The equations $x^2−4x+k=0$ and $x^2+kx−4=0$, where $k$ is a real number, have exactly one common root. What is the value of $k$?

I know the answer but can it be done with the relation of roots. $a$ and $b$ are roots of equation 1 and $a$ and $c$ are roots of equation 2. So the relations are :-

  1. $a + b = 4$
  2. $ab = k$
  3. $a + c = (-k)$
  4. $ac= (-4)$

I tried doing all the stuff but couldn't get it. Can we find it using these 4 equations?

  • 2
    $\begingroup$ Hint: subtract the first equation to the second, you will get the expression of the common root $x$ expressed as a function of $k$. $\endgroup$ – Jean Marie Sep 21 '17 at 7:44

Using your equations . . .

  1. $\;a + b = 4$
  2. $\;ab = k$
  3. $\;a + c = (-k)$
  4. $\;ac= (-4)$

Adding equations $(1)$ and $(4)$, we get $$a + b + ac=0\tag{5}$$ Adding equations $(2)$ and $(3)$, we get $$a + c + ab=0\tag{6}$$ Subtracting equation $(6)$ from equation $(5)$, we get \begin{align*} &b-c + ac - ab = 0\\[4pt] \implies\;&b-c+a(c-b) = 0\\[4pt] \implies\;&(b-c)(1-a)= 0\\[4pt] \implies\;&b=c\;\;\text{or}\;\;a=1\\[4pt] \end{align*}

If $b=c$, then the left-hand-sides of equations $(2)$ and $(4)$ are equal, hence the right-hand-sides must also be equal, which yields $k=-4$. But for $k=-4$, the two given equations are identical, hence have two common roots, not one.

Hence we must have $a=1$.

Using $a=1$ in equation $(1)$ yields $b=3$, and then equation $(2)$ yields $k=3$.


If they have the same root, then $$x^2-4x+k=x^2+kx-4$$ That means $$-4x+k=kx-4\to kx+4x=k+4\to x=1$$ Plug this in one of the two equations and get $1-4+k=0\to k=3$

Indeed $x^2-4x+3=0\to x_1=1,\;x_2=3$ and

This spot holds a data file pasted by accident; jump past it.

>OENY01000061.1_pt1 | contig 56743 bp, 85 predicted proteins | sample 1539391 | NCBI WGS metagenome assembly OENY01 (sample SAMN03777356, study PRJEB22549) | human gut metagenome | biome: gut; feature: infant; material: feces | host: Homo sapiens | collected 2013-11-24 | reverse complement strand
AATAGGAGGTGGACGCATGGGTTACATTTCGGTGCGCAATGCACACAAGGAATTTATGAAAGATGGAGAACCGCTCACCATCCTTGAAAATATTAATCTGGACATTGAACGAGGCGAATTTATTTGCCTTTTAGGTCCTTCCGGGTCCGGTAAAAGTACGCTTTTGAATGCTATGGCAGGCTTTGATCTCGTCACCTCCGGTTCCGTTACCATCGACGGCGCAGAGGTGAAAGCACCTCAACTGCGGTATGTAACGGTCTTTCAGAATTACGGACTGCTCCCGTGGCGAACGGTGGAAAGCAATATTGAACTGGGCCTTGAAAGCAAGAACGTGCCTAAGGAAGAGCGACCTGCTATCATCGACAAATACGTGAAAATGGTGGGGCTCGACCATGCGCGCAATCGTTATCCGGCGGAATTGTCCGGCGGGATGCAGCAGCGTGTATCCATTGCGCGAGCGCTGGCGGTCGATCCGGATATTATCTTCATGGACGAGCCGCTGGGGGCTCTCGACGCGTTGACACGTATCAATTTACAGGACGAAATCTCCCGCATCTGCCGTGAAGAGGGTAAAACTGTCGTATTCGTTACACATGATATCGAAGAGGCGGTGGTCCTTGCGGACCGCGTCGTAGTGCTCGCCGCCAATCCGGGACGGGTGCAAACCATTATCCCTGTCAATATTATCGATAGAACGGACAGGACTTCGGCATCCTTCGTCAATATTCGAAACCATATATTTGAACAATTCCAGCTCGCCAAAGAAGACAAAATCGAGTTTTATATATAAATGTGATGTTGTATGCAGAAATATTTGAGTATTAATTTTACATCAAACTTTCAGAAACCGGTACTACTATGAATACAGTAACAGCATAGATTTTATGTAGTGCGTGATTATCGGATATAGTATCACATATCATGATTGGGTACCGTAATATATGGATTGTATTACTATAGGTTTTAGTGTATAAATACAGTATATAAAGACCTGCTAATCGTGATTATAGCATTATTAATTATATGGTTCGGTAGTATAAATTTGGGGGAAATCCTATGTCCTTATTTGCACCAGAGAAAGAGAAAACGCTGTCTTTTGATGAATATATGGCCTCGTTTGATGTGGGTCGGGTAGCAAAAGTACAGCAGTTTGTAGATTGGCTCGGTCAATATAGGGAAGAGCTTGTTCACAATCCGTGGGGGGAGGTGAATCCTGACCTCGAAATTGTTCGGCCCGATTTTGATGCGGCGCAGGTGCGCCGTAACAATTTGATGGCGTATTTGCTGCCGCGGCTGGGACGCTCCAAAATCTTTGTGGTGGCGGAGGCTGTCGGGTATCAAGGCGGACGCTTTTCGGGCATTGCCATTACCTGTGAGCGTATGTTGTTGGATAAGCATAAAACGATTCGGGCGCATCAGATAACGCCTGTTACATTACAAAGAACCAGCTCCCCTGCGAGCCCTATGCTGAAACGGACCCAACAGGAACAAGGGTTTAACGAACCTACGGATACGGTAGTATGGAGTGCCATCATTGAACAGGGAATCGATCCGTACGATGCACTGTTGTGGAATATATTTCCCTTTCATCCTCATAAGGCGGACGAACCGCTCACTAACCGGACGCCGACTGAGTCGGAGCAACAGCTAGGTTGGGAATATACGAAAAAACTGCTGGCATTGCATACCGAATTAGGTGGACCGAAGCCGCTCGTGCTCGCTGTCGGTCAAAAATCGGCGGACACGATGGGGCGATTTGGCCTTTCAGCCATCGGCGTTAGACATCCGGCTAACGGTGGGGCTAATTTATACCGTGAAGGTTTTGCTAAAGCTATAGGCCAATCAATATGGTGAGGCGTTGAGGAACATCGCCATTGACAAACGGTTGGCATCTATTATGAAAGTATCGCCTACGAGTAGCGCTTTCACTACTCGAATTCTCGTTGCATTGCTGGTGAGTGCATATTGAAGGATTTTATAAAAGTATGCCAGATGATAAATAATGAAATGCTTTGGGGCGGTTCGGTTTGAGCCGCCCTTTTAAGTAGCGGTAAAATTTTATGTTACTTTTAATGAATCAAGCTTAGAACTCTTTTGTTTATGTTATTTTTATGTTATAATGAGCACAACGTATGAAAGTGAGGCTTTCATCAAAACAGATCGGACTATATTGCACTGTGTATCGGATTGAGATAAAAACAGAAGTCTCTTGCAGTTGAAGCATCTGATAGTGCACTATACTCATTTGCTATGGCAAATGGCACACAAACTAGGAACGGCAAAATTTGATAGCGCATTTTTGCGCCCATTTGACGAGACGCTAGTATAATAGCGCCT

$x^2+3x-4=0\to x_1=1;\;x_2=-4$

Hope this helps


If $a+b=4$, then $a^2 + ab = 4a$. So

$$a^2-4a+k=0. \tag 1$$

If $a+c=-k$, then $a^2+ac=-ka$. So

$$a^2 + ka -4 = 0. \tag 2$$

So $0 = (a^2 + ka -4)-(a^2-4a+k)=(k+4)a-(k+4)=(k+4)(a-1)$

So $k=-4$ or $a=1$

If $k=-4$, then both trinomials become $x^2-4k-4$ and so they have two roots in common: $2+\sqrt 8$ and $2-\sqrt 8$.

If $a=1$, then plugging $a=1$ into equations $(1)$ and $(2)$ yields the equations

$$1-4+k=0 \qquad \text{and} \qquad 1+k-4=0$$

and both equations have the single solution $k=3$.


Two polynomials have a common root if and only if their resultant vanishes.

The resultant $R(p(x), q(x))$ of two polynomials of degrees $m$ and $n$, respectively, is the determinant of the $(m + n) \times (m + n)$ matrix defined as follows. Write the coefficient of $p(x)$ in the first row followed by $n - 1$ zeros. In the next row the coefficients are displaced one place to the right, with one zero to the left and $n - 2$ zeros to the right. Continue in this fashion until the $nth$ row is $n - 1$ zeros followed by the coefficients of $p(x)$. For the last $m$ rows, we do the same thing with $p(x)$ and $q(x)$ interchanged.

For your case, let $p(x) = x^{2} - 4x + k,\; q(x) = x^{2} + kx - 4$. So the resultant is $$ R(p(x), q(x)) = \mbox{det}\left(\begin{array}{cccc} 1 & -4 & k & 0\\ 0 & 1 & -4 & k\\ 1 & k & -4 & 0\\ 0 & 1 & k & -4\\ \end{array}\right).$$ Computer solution gives $k = 3, k = -4$. So there are two common roots, as quasi mentioned.


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